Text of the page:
No.  Having a mutation just allows you to know your risk of developing cancer.  With some mutations, there may be an 80% chance of developing cancer.  But that means that you have a 20% chance of NOT developing cancer.  Other mutations may carry a risk of a 20% chance of getting cancer.  That means that you would have an 80% chance of NOT getting cancer.  Knowing whether you have a mutation just allows you to know whether you are at increased risk for developing cancer.  It allows screening and other measures to decrease that risk.  But just having a mutation does not mean that you will get cancer or that you will die from cancer.  In fact, knowing that you have a mutation may allow you to prevent yourself from getting cancer.

If I test positive, what does that mean for me? (Treatment, screening, surgery, etc…)
If you test positive, then you can understand which cancers you are at increased risk for and what your risk is.  You can then have screening tests done to identify precancerous lesions or early cancers, that are at a treatable stage.  In addition, there are times when surgery can be performed to prevent cancers from developing in the first place.  Patients who are positive for mutations should speak with their healthcare providers and genetic counselors to determine what options are available and best for them.

I test positive for Lynch Syndrome, how often should do I have to get screened (COL/EGD)?
Lynch syndrome increases a person’s risk for developing colon, uterine and ovarian cancer. There is also a slightly higher risk for some other cancers including gastric cancer. In general, patients with Lynch syndrome should have colonoscopies every 1-2 years and upper endoscopies every 2-4 years. There are national guidelines about how frequently screening should be done. These decisions need to be made in consultation with your Gastroenterologist and other healthcare providers.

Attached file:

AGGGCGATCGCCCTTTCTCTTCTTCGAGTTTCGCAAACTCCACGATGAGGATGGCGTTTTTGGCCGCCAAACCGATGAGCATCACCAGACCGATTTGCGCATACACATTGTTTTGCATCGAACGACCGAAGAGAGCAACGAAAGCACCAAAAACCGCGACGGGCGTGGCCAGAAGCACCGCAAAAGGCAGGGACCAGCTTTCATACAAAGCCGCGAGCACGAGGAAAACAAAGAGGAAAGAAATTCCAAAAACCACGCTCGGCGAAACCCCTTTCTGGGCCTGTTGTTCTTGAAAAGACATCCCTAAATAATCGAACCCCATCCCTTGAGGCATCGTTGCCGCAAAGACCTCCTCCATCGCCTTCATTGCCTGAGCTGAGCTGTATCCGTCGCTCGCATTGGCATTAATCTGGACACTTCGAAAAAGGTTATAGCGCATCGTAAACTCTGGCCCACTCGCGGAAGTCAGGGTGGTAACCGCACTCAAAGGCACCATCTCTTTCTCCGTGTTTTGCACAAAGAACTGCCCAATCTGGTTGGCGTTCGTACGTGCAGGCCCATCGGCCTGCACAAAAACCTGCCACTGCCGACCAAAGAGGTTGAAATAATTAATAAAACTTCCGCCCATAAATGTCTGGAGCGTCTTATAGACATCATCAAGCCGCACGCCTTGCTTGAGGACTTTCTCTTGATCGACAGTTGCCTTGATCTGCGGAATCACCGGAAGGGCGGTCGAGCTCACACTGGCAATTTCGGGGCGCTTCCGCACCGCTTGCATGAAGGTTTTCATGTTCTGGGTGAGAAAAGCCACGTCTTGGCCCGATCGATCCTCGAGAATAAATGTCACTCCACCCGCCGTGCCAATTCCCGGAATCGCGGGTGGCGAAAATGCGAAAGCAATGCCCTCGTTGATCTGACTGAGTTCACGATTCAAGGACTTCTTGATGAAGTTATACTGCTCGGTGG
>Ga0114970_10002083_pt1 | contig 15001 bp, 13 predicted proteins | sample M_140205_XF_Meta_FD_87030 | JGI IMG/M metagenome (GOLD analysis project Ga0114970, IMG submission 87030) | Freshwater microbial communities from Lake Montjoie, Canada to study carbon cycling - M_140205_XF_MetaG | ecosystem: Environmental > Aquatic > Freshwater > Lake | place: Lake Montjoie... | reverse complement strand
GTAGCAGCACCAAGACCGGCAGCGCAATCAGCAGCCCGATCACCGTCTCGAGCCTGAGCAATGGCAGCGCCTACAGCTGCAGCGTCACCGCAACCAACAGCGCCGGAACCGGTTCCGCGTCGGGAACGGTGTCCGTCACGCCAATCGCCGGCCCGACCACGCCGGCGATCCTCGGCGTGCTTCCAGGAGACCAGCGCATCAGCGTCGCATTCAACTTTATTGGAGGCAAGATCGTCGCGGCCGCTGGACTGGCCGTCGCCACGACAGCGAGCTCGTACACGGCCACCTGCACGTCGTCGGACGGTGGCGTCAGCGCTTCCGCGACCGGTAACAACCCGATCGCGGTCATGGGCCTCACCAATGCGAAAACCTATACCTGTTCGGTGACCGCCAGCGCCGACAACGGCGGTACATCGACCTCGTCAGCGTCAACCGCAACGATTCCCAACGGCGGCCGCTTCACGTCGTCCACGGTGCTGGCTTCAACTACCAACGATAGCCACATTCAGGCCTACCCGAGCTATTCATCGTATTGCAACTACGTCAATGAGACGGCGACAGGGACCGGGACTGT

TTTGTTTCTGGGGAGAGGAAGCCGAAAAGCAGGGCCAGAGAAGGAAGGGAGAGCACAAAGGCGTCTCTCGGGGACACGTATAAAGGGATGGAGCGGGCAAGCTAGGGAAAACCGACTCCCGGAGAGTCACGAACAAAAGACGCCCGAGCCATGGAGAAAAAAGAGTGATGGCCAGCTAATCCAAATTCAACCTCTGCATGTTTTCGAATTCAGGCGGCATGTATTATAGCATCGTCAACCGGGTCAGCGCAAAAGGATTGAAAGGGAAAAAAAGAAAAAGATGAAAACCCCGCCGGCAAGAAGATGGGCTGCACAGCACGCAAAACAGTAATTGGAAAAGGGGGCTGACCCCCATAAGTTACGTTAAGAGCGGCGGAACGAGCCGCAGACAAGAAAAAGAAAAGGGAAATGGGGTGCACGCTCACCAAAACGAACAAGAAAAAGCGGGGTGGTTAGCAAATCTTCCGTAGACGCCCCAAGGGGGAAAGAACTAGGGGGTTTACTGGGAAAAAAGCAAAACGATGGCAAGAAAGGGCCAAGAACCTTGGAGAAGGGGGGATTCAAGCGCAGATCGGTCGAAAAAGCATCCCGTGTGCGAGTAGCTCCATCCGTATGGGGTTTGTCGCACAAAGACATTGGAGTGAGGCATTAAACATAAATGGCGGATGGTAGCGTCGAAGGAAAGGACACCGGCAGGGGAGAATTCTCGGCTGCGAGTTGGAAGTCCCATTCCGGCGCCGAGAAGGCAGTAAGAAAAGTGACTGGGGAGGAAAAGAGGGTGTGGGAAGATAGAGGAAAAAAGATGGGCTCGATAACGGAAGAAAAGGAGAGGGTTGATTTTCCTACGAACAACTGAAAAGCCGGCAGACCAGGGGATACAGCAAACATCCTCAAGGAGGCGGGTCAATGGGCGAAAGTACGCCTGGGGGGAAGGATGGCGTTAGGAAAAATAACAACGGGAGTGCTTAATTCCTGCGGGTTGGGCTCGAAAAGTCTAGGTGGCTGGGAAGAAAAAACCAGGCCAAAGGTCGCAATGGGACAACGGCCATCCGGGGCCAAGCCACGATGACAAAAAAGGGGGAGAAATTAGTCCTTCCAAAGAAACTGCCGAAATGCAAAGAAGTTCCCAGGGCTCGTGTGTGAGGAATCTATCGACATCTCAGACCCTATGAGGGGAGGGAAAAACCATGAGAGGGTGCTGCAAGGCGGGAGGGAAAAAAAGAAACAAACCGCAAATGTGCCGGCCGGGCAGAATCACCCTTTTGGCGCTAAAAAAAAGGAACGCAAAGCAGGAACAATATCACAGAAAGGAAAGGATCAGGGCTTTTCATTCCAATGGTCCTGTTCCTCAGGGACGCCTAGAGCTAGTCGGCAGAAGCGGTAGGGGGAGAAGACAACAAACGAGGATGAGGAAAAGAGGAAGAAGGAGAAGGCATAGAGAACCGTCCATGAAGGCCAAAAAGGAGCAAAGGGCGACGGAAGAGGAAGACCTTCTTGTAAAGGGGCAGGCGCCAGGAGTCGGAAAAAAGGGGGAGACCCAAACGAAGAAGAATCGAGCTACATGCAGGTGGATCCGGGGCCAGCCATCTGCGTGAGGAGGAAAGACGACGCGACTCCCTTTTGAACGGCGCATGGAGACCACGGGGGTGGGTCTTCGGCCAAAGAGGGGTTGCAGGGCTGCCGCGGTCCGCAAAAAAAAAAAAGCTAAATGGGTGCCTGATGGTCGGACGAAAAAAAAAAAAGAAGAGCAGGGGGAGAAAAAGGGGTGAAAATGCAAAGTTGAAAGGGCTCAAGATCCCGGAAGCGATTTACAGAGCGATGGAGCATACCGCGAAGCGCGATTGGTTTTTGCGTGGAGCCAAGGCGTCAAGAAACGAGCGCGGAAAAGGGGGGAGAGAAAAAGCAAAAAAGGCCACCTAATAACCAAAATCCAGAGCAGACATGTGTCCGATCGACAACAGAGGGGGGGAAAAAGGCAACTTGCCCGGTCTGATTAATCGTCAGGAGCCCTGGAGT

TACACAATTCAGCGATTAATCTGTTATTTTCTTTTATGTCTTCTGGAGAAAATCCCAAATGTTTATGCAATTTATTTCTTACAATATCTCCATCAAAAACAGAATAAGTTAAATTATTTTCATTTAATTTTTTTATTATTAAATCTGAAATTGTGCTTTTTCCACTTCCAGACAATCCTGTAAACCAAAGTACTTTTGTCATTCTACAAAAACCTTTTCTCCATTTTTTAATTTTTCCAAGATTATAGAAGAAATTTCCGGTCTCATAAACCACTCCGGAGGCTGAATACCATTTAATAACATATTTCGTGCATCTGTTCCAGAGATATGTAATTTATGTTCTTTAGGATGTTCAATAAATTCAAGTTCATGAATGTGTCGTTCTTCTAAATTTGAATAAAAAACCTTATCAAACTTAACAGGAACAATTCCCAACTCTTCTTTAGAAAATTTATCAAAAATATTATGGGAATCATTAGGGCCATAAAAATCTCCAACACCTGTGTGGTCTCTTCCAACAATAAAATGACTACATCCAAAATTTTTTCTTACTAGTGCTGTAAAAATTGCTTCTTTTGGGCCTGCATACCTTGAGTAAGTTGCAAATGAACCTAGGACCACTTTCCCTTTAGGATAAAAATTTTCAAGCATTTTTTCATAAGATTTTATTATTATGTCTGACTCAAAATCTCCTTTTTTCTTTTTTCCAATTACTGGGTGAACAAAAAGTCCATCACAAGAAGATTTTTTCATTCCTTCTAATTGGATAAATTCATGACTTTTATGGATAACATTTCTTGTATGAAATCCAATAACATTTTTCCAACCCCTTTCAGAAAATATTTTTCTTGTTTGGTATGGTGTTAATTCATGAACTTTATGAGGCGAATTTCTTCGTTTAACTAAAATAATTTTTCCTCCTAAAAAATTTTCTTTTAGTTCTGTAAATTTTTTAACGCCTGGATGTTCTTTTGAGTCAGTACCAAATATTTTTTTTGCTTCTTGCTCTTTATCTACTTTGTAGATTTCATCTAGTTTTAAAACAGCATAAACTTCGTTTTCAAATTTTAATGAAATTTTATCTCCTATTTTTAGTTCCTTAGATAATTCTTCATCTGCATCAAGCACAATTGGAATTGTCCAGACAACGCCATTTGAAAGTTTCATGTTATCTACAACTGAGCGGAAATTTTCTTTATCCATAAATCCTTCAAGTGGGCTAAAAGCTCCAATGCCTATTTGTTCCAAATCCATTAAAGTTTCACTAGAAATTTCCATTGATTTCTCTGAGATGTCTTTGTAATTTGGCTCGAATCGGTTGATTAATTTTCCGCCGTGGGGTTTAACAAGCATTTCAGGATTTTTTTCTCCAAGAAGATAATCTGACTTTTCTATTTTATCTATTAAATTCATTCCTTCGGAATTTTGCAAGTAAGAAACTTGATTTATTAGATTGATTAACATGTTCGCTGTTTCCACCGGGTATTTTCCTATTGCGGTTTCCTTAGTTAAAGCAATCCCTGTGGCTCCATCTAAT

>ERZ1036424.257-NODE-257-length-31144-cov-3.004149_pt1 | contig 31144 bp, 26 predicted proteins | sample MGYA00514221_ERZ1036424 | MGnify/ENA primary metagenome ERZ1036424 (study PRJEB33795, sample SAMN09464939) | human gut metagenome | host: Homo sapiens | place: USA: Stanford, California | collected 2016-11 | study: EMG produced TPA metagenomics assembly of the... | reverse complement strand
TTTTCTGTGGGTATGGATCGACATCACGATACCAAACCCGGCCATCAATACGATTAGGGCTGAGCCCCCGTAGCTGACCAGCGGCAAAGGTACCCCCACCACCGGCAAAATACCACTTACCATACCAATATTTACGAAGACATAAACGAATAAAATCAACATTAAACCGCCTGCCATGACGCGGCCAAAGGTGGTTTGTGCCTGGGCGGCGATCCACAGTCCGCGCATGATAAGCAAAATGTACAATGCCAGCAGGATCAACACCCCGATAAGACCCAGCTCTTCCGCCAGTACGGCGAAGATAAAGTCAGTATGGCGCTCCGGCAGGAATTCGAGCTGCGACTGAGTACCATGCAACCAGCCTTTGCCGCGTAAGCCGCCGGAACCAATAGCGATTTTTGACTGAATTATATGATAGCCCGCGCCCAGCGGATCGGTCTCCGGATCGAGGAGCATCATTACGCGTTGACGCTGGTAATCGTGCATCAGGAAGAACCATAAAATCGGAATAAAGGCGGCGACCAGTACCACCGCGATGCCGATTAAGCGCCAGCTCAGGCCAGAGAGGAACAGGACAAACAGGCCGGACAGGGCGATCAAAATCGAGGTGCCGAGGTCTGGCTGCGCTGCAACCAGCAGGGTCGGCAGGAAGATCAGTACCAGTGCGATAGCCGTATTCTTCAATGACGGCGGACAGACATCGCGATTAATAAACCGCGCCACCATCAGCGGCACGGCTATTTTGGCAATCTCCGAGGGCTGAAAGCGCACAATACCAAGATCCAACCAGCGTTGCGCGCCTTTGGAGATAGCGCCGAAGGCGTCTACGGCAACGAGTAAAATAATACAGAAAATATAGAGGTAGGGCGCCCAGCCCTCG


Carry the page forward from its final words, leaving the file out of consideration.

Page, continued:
If I test positive, should my children get tested?
Testing positive is extremely important for your entire family. That means that your parents, brothers, sisters, aunts and uncles, nieces and nephews and children could all have that same abnormal gene. It is important for all your relatives to get genetic testing. We usually wait until children are at least 18 years old to offer genetic testing. Most hereditary cancer syndromes do not cause cancer until adulthood. Waiting until a child is at least 18 years old, gives them to time to develop the maturity to understand the implications and consequences of genetic testing.